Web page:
Using long-term research station data to assess and predict disease response to climate change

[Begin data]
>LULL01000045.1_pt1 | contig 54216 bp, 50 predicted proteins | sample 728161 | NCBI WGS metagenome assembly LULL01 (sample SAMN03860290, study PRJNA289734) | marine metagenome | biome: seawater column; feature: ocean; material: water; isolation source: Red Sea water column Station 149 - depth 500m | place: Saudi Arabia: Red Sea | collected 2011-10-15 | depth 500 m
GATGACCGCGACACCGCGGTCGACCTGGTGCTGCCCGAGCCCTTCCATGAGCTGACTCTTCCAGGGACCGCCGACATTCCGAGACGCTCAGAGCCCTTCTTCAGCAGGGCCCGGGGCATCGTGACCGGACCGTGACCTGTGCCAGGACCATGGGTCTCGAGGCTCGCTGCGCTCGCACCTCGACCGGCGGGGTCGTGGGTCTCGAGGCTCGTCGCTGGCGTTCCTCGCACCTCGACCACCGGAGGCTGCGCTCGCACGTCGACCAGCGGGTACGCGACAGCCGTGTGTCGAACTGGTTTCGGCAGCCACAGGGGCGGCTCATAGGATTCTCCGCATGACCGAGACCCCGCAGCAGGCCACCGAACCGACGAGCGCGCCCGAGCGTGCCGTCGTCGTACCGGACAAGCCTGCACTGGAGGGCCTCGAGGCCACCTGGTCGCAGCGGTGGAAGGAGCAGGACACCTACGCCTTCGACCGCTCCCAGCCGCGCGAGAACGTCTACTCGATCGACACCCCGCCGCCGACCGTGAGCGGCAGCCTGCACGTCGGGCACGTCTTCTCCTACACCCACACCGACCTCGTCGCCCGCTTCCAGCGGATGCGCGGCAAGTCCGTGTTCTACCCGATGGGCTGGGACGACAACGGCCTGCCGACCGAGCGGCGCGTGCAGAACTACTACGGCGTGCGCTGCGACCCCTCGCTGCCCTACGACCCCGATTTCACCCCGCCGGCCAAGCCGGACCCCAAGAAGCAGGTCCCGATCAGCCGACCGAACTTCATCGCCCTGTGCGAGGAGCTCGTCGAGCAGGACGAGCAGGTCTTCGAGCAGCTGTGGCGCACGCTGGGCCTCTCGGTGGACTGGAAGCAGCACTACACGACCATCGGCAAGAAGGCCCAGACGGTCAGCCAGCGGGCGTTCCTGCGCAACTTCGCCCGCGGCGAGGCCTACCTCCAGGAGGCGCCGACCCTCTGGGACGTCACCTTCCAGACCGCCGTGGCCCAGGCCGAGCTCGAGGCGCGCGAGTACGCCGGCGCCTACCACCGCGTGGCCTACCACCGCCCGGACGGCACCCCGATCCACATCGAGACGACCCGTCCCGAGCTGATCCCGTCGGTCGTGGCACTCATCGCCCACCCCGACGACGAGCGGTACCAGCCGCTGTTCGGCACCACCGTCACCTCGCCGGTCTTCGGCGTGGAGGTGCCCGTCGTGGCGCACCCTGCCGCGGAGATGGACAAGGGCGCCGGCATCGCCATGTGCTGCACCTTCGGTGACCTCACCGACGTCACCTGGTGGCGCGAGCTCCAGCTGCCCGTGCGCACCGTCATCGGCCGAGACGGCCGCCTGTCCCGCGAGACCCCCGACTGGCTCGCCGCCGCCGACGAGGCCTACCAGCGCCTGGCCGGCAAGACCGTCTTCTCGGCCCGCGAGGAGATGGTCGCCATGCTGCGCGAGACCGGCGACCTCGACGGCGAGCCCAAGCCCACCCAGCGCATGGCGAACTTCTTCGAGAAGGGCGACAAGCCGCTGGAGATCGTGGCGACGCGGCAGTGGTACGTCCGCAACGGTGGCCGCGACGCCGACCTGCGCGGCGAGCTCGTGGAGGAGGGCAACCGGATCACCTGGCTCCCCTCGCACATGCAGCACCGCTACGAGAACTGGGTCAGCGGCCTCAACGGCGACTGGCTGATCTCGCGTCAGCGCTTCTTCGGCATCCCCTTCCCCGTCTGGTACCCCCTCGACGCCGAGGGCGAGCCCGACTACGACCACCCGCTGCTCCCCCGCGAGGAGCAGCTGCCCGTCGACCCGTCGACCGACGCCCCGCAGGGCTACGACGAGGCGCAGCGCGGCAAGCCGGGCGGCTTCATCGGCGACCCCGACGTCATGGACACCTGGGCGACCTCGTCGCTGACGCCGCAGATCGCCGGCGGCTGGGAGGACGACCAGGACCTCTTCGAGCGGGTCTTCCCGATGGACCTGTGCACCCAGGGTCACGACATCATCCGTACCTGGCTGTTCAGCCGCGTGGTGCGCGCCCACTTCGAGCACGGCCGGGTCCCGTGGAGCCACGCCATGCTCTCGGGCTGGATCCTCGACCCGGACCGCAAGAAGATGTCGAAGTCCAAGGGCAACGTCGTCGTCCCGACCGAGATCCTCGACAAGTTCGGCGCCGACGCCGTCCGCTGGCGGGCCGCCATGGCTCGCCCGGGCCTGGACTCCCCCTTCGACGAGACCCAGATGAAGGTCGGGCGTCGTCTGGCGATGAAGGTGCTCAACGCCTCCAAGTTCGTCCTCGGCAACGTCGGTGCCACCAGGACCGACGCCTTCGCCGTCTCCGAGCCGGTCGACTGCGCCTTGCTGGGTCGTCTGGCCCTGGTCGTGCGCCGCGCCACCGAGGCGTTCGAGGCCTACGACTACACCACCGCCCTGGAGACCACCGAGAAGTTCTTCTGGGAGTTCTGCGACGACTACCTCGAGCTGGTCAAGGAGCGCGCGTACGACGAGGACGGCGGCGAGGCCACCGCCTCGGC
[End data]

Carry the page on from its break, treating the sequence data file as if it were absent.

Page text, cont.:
Abstract: Plant disease response to climate change ideally should be evaluated with long-term disease records for specific cultivars and locations, and predicted with models operating at seasonal and regional scales. Such records are uniquely available for apple trials at research stations. We compiled nearly 40 years disease data on unsprayed ‘Rome Beauty’ apples at Fletcher, North Carolina and Biglerville, Pennsylvania, USA, spanning a latitudinal gradient from 35.4°N to 39.9°N. Disease incidence response to broad seasonal patterns was initially evaluated by categorizing all seasons into terciles based on average temperature or total precipitation, or by El Niño Southern Oscillation (ENSO) cycle during or immediately prior to the growing season. Patterns were revealed that suggested predictive power at this scale for some pathogens. For example, sooty blotch-fly speck incidence at Fletcher was 41% and 47% less in the driest tercile of growing seasons than in the mesic or wettest terciles, respectively (p < 0.01). Powdery mildew had a similar response but differences were not significant. ENSO, however, appeared to have little influence on disease. Chronological trends in disease and phenology are also considered, all of which can inform future models which are useful at the spatial and temporal scales of climate change.

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